Treating and Controlling the Skin Condition Impetigo

Children pick up all kinds of different health issues at school or daycare, and seeing them come home covered in oozing blisters can be traumatic. If the sores turn out to be impetigo, you can relax, as it is a common skin complaint among kids. The U.S. Food and Drug Administration (FDA) has approved several medications for the treatment of impetigo.

The blisters and sores that show up are with impetigo are caused by a bacterial skin infection, with the most commonly infected areas being on the face, neck, hands, and diaper region. Pediatrician Thomas D. Smith, MD, of the FDA explained that while impetigo is contagious, it is also preventable and manageable.

The Causes of Impetigo

The skin contains two types of bacteria that are responsible for impetigo, and they are Staphylococcus aureus and Streptococcus pyogenes, the letter of which is also the trigger for strep throat. Most people carry these bacteria without any sort of issue, but a simple cut, scratch, or insect bite can lead to a bacterial infection that results in impetigo.

Anyone, child or adult, can get impetigo, and can suffer from it more than once. It’s an ailment that can hit at any given time, although, it is usually more prevalent in warmer months. In the U.S. alone, roughly 3 million cases of impetigo are seen every single year.

Smith explained that impetigo is most common in children aged 2 to 6 years old, as they are more likely to get the cuts and scrapes that can lead to the spread of bacteria.

Impetigo Treatment

Listed below are the most common signs of impetigo:

  • Fluid-filled sores that are prone to bursting and forming a yellow crust
  • Itchy rashes
  • Blisters filled with fluid

You should immediately contact your doctor if you see any of the above symptoms. Your doctor will probably prescribe topical or oral antibiotics to treat the impetigo. Multiple visible lesions are most commonly treated with oral antibiotics. What you will not find is an over the counter impetigo treatment option.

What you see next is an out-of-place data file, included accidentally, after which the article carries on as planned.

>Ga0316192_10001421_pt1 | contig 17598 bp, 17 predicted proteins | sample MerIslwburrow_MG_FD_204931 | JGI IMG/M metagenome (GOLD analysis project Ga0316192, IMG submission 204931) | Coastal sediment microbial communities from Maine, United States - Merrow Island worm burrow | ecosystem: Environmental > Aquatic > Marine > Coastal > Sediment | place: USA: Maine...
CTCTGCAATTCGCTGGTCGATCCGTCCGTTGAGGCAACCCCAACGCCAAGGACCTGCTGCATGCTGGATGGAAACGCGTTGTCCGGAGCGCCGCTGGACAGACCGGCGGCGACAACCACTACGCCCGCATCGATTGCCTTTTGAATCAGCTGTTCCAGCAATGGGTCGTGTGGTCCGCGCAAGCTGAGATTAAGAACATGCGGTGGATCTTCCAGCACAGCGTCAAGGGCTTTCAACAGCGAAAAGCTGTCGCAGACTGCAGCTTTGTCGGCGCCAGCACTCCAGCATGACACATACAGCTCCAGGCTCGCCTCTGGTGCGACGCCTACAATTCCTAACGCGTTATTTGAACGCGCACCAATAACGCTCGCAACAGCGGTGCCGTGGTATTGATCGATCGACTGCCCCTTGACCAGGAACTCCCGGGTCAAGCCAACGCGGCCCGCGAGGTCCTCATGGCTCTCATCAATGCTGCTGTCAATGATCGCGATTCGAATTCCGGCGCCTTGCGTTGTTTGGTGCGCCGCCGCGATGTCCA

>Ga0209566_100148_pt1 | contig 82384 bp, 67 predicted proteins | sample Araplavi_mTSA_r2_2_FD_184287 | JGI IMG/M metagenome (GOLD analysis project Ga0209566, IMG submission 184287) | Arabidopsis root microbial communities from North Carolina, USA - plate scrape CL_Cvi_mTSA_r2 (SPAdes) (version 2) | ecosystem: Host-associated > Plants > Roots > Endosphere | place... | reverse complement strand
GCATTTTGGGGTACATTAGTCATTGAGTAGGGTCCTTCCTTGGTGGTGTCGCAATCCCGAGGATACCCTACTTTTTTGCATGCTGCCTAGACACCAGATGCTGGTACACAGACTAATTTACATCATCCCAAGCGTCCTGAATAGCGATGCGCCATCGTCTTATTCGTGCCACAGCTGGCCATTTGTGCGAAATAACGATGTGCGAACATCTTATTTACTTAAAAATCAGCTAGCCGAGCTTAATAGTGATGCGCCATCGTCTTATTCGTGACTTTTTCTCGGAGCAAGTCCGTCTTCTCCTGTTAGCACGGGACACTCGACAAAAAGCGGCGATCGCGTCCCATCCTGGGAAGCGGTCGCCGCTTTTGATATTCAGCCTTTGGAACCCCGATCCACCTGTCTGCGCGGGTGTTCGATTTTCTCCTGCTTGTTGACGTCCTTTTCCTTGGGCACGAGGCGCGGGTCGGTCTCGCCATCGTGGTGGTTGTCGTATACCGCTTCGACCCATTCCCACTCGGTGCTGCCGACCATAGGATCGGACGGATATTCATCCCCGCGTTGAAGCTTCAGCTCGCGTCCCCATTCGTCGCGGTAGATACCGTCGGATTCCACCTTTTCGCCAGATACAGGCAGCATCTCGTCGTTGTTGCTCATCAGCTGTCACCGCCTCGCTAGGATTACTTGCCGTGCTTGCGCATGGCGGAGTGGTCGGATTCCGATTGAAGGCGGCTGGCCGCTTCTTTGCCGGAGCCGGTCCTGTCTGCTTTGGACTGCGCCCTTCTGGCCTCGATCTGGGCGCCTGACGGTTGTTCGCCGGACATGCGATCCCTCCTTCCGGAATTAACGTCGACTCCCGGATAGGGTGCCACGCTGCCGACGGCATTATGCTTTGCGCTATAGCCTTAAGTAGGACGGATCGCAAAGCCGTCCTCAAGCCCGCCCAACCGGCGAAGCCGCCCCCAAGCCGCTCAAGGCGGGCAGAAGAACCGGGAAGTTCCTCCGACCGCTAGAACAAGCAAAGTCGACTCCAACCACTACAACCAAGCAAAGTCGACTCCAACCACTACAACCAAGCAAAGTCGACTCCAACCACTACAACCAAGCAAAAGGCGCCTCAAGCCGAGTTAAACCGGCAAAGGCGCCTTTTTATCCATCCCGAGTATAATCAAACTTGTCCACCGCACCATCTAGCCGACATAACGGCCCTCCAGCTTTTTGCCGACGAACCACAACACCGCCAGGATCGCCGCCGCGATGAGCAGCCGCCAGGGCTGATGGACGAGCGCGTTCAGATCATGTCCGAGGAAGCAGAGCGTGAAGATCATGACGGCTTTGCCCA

The Control and Prevention of Impetigo

If left untreated, impetigo will clear up in anywhere from a few days to a few weeks. Smith makes it clear, though, that you need to use soap and water to keep the affected areas clean, and that you do not scratch. The problem with going this route is that the impetigo can spread to other parts of the body.

Perhaps more importantly, you may end up infecting other people. The spread of infection usually comes via close contact as opposed to casual contact. The spread to others can be prevented by doing the following:

  • Keeping the infected area clean using soap and water
  • Keeping sores and scabs loosely covered until they heal
  • Gently remove crusted over scabs
  • When you touch an infected area, wash your hands with soap and water

Since impetigo spreads via skin to skin contact, it is not uncommon to see outbreaks in a family or classroom setting. Smith recommends that you avoid using items that people infected with impetigo use. If you have impetigo, try to keep your nails short, as this will prevent the bacteria making home under the nails, making it easier to spread. Also, avoid scratching the sores.

If the symptoms persist or get worse, be sure to call your doctor. Signs of worsening symptoms include increased swelling, pain, and fever.


 

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Antidepressants: The Pros and Cons

The Effectiveness of Antidepressants

For most patients, a prescribed antidepressant only starts to take full effects after several weeks of taking the recommended daily dosage.

While it is human nature to come off medication once you start to feel better, this should only ever be done under the guidance of your doctor. Stopping too early can lead to withdrawals symptoms, not to mention the return of your depression.

It is worth noting that a large percentage of patients do not respond to their prescribed antidepressants. For those patients, all is not lost, as switching to a different medication or adding another may lead to improved results. Others may see no response, no matter what they try. Whatever the case, keeping an open dialog with your doctor is important.